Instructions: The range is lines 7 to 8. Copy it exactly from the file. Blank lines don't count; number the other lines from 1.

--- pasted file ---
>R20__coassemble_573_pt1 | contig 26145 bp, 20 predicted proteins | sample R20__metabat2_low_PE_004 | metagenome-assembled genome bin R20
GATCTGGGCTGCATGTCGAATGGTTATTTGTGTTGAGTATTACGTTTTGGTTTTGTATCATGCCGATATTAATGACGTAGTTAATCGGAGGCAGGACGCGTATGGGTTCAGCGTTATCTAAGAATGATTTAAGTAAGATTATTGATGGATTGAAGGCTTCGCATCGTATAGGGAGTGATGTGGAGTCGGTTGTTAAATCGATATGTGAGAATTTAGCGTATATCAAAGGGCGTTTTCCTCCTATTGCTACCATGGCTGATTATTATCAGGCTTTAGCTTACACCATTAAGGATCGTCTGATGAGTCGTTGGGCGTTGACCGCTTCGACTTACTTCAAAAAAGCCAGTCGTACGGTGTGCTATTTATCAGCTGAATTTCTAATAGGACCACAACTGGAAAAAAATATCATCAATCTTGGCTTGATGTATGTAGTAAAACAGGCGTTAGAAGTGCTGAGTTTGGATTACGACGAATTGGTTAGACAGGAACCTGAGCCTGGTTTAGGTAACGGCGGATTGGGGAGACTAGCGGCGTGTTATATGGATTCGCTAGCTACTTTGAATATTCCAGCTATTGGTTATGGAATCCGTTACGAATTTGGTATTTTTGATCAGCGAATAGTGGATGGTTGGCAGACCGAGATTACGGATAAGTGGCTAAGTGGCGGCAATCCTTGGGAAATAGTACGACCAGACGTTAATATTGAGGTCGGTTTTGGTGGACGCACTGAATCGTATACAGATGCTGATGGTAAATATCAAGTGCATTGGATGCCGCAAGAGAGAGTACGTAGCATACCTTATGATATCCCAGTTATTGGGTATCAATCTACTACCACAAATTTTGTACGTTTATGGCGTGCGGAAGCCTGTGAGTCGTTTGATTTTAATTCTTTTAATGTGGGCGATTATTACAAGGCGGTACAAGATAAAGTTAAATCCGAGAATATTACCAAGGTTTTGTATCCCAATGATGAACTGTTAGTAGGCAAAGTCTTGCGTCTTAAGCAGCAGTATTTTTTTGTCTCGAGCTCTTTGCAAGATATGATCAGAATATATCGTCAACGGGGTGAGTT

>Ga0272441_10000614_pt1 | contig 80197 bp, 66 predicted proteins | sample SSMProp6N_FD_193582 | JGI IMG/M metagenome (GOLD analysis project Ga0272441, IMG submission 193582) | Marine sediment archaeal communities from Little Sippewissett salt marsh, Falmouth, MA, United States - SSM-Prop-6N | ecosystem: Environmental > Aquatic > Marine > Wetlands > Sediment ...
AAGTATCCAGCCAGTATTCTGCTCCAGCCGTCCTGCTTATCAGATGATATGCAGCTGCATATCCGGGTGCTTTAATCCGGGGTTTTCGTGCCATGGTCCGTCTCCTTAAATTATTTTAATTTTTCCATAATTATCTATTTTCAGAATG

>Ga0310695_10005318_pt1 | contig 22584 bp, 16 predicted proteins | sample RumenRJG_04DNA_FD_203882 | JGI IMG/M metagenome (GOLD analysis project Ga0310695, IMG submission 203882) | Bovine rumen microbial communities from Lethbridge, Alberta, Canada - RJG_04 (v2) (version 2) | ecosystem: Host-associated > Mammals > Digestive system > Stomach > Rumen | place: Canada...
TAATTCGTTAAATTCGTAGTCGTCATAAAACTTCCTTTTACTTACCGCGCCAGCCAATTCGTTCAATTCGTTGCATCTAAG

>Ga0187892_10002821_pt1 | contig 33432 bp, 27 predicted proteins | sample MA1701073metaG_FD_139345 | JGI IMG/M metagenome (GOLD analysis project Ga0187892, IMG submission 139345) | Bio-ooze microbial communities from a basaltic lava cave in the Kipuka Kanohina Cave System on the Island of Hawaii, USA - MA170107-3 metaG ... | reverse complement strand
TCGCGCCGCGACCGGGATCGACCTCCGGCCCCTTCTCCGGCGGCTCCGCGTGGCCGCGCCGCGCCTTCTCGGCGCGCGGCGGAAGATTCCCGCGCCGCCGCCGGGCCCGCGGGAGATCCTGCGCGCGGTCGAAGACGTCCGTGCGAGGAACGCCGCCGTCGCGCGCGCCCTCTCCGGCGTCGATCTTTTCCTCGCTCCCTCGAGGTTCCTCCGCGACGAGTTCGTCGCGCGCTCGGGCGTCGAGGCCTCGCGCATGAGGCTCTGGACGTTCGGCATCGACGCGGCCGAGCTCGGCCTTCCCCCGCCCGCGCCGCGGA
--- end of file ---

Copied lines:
>Ga0187892_10002821_pt1 | contig 33432 bp, 27 predicted proteins | sample MA1701073metaG_FD_139345 | JGI IMG/M metagenome (GOLD analysis project Ga0187892, IMG submission 139345) | Bio-ooze microbial communities from a basaltic lava cave in the Kipuka Kanohina Cave System on the Island of Hawaii, USA - MA170107-3 metaG ... | reverse complement strand
TCGCGCCGCGACCGGGATCGACCTCCGGCCCCTTCTCCGGCGGCTCCGCGTGGCCGCGCCGCGCCTTCTCGGCGCGCGGCGGAAGATTCCCGCGCCGCCGCCGGGCCCGCGGGAGATCCTGCGCGCGGTCGAAGACGTCCGTGCGAGGAACGCCGCCGTCGCGCGCGCCCTCTCCGGCGTCGATCTTTTCCTCGCTCCCTCGAGGTTCCTCCGCGACGAGTTCGTCGCGCGCTCGGGCGTCGAGGCCTCGCGCATGAGGCTCTGGACGTTCGGCATCGACGCGGCCGAGCTCGGCCTTCCCCCGCCCGCGCCGCGGA